What is a runbook?
“Runbooks” are the "ops" side of DevOps; it's how you keep your software running, and how you recover when something goes wrong.
Once software in production and customers rely on it, operations teams quickly find themselves needing to document all the
procedures and routines that they need to follow to keep things running smoothly.
Usually these are wiki pages or documents, with step by step guides on what a team member should do. You
probably have a bunch of these documented procedures already - plus a few undocumented ones too.
Teams refer to runbooks for two main reasons:
For routine operations tasks, especially for tasks that don't happen very frequently. For example:
- Backing up and testing the restore of databases.
- Requesting and updating SSL certificates.
- Resetting API keys or rotating passwords.
- Provisioning or deprovisioning infrastructure.
- Suspending or taking applications offline for maintenance.
- Updating a test environment with fresh, sanitized production data.
For emergency operations tasks, such as tasks you might need to perform at 3 AM
after an alert is raised.
- Failing over to a disaster recovery site, and then back to the main site.
- Restarting a set of applications, perhaps in a specific order.
- Restarting a web application that experiences a periodic memory leak that is yet to be resolved.
For runbooks to be useful, they need to meet three important criteria:
- Accurate. A runbook that is incorrect or out of date quickly becomes unreliable.
- Discoverable. Team members need to be able to find and follow the correct version of a runbook in a hurry.
- Tested. A runbook that's never been run - or that hasn't been run recently - is next to worthless.
Furthermore, a runbook needs to be executable by the person who needs to execute it - which is often easier said than done.
Even though runbooks may be scripted, actually running those scripts, or following the steps in the runbook, might require high levels of
access to AWS/Azure cloud accounts, RDP or SSH access to production servers, access to secret keys and configuration settings, and many other
permissions an engineer might not have. What's the point of Fred being on-call if he doesn't have permissions to all the systems needed to resolve the issue?
What is runbook automation?
Runbook automation means taking all of the steps from the wiki or Word document and turning them into a script or something that can be executed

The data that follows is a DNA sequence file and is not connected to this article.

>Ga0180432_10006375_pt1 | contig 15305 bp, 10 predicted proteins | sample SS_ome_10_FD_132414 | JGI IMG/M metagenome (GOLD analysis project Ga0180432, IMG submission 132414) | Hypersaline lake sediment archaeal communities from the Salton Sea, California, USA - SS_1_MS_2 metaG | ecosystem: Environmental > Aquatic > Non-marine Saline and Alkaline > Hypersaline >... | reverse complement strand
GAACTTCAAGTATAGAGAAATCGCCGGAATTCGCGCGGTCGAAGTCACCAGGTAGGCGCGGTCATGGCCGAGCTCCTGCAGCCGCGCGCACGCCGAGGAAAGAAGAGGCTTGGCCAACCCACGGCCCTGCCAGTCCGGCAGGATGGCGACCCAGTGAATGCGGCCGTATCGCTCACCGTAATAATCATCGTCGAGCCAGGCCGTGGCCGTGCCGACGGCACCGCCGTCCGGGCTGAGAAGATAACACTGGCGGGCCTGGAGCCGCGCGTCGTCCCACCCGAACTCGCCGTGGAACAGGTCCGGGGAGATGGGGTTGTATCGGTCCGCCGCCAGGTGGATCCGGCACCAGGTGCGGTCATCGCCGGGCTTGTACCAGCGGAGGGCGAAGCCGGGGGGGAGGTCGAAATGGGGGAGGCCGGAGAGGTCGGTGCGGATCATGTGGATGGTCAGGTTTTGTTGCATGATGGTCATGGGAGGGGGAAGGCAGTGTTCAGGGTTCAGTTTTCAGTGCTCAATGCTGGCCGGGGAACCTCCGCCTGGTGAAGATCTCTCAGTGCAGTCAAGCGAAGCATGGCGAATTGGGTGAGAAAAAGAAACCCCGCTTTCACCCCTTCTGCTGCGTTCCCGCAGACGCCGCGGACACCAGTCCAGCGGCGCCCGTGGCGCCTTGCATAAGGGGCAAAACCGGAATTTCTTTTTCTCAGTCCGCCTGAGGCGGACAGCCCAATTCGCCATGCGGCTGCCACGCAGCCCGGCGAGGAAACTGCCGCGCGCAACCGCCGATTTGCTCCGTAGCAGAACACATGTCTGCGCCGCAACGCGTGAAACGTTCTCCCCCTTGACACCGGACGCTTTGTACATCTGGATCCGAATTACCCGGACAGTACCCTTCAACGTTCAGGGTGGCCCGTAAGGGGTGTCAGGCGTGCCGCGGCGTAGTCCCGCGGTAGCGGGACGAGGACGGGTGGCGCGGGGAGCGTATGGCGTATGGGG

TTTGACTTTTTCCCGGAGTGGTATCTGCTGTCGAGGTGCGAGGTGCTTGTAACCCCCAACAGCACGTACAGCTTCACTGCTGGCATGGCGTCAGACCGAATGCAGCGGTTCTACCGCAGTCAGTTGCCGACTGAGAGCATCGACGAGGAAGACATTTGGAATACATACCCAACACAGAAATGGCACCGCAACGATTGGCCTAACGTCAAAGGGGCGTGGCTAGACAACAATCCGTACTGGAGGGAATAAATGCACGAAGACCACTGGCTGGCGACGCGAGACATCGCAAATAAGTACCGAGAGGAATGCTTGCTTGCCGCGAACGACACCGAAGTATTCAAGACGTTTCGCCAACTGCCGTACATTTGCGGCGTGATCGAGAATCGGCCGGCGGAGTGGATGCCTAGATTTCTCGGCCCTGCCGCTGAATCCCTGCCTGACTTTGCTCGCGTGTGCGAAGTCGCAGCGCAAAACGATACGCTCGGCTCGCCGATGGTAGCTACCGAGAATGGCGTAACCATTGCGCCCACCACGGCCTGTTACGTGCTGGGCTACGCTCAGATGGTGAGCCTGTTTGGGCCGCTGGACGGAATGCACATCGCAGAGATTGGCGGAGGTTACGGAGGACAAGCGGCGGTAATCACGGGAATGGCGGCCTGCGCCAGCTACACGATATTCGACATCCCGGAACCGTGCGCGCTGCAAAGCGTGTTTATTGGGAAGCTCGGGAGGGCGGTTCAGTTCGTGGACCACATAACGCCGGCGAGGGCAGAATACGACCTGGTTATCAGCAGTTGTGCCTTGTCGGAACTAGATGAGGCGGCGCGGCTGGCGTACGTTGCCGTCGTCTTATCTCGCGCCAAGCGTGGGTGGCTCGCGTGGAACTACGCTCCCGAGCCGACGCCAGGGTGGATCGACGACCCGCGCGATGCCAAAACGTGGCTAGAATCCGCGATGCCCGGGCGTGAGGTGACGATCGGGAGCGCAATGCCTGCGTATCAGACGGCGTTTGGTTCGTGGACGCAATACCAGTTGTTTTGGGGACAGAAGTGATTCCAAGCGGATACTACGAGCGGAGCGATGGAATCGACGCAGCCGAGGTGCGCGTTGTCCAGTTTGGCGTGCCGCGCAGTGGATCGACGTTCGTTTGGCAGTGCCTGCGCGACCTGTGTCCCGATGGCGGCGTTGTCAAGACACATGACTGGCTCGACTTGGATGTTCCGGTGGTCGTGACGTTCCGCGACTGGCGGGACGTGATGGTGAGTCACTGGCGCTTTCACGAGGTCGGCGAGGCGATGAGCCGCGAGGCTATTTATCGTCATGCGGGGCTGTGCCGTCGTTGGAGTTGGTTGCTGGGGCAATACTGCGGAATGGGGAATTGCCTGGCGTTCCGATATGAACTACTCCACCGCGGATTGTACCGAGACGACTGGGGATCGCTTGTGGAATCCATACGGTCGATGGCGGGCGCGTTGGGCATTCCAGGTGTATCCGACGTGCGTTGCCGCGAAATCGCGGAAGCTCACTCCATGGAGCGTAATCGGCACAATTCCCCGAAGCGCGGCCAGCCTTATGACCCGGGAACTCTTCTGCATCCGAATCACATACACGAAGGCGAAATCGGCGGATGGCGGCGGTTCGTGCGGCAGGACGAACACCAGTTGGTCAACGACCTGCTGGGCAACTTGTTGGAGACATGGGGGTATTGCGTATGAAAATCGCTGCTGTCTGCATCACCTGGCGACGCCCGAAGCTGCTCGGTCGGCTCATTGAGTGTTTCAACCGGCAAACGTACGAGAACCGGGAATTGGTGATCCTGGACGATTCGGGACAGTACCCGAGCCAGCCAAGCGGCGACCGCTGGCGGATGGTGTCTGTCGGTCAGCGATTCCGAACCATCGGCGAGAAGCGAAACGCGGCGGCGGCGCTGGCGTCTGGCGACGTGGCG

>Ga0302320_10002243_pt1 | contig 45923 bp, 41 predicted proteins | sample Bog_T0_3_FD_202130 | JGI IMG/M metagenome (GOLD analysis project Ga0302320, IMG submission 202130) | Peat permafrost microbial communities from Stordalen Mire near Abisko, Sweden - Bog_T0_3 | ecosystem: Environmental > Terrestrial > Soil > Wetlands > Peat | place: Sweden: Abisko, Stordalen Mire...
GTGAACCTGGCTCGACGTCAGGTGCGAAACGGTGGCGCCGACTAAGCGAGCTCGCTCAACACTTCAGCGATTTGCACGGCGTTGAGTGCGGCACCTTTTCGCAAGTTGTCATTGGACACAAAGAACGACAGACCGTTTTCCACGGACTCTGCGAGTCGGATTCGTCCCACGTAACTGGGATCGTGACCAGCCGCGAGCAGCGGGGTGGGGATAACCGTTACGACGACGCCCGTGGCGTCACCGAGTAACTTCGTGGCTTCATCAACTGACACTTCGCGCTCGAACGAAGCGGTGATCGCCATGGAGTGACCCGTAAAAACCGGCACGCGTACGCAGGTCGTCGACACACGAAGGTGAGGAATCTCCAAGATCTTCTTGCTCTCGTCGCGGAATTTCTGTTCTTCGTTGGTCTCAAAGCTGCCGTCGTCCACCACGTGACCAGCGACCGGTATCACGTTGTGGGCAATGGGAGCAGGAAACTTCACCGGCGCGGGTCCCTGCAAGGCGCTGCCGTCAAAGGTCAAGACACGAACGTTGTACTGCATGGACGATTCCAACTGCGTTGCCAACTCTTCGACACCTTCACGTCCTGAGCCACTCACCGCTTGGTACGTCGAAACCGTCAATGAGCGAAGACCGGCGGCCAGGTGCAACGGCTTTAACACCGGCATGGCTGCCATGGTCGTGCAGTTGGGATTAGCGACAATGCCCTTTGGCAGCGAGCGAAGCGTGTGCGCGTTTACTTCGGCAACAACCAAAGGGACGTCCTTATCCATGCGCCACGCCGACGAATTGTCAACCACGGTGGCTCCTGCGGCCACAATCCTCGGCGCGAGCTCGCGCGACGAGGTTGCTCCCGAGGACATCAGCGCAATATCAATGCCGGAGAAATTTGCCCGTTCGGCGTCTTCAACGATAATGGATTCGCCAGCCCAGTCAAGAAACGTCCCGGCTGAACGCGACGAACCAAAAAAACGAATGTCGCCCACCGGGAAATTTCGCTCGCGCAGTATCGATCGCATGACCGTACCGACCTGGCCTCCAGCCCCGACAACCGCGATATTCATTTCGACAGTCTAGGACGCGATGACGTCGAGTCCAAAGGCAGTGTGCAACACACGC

automatically. Teams often start by turning these runbooks into PowerShell, Bash, or Python scripts.
This can go a long way to addressing the criteria above.
Unfortunately, scripts alone often aren't enough. Unless credentials are saved within the script - a bad idea - the person running the scripts
is going to require access to the cloud accounts or web/database servers that the script touches. That also means they can make other changes
to production that may not be audited.
What is a runbook automation platform?
A runbook automation platform like Octopus Deploy solves all of these issues. It creates a central place for team members
to manage, control, audit, schedule, and run runbooks. You can see when a runbook was last ran, you can see the changes to the runbook, and
you can run the same runbook against different environments. Team members can easily find a runbook, and click a big green button to run it. And everyone
can see the output from the last run and whether it succeeded or not.
Since Octopus Deploy already has access to your cloud accounts and production secrets required to deploy your applications, it's also the perfect
place to run your runbooks. Users in Octopus Deploy are given permissions to run the runbooks, without being granted unfettered access to do whatever
they like in a cloud account. An on-call engineer can have all the permissions they need to run your runbooks, without ever having access to SSH or RDP
into servers directly.
And of course, just like with deployments, everything is audited, there's advanced permissions, and a full API and support for over 300+ DevOps
steps out of the box.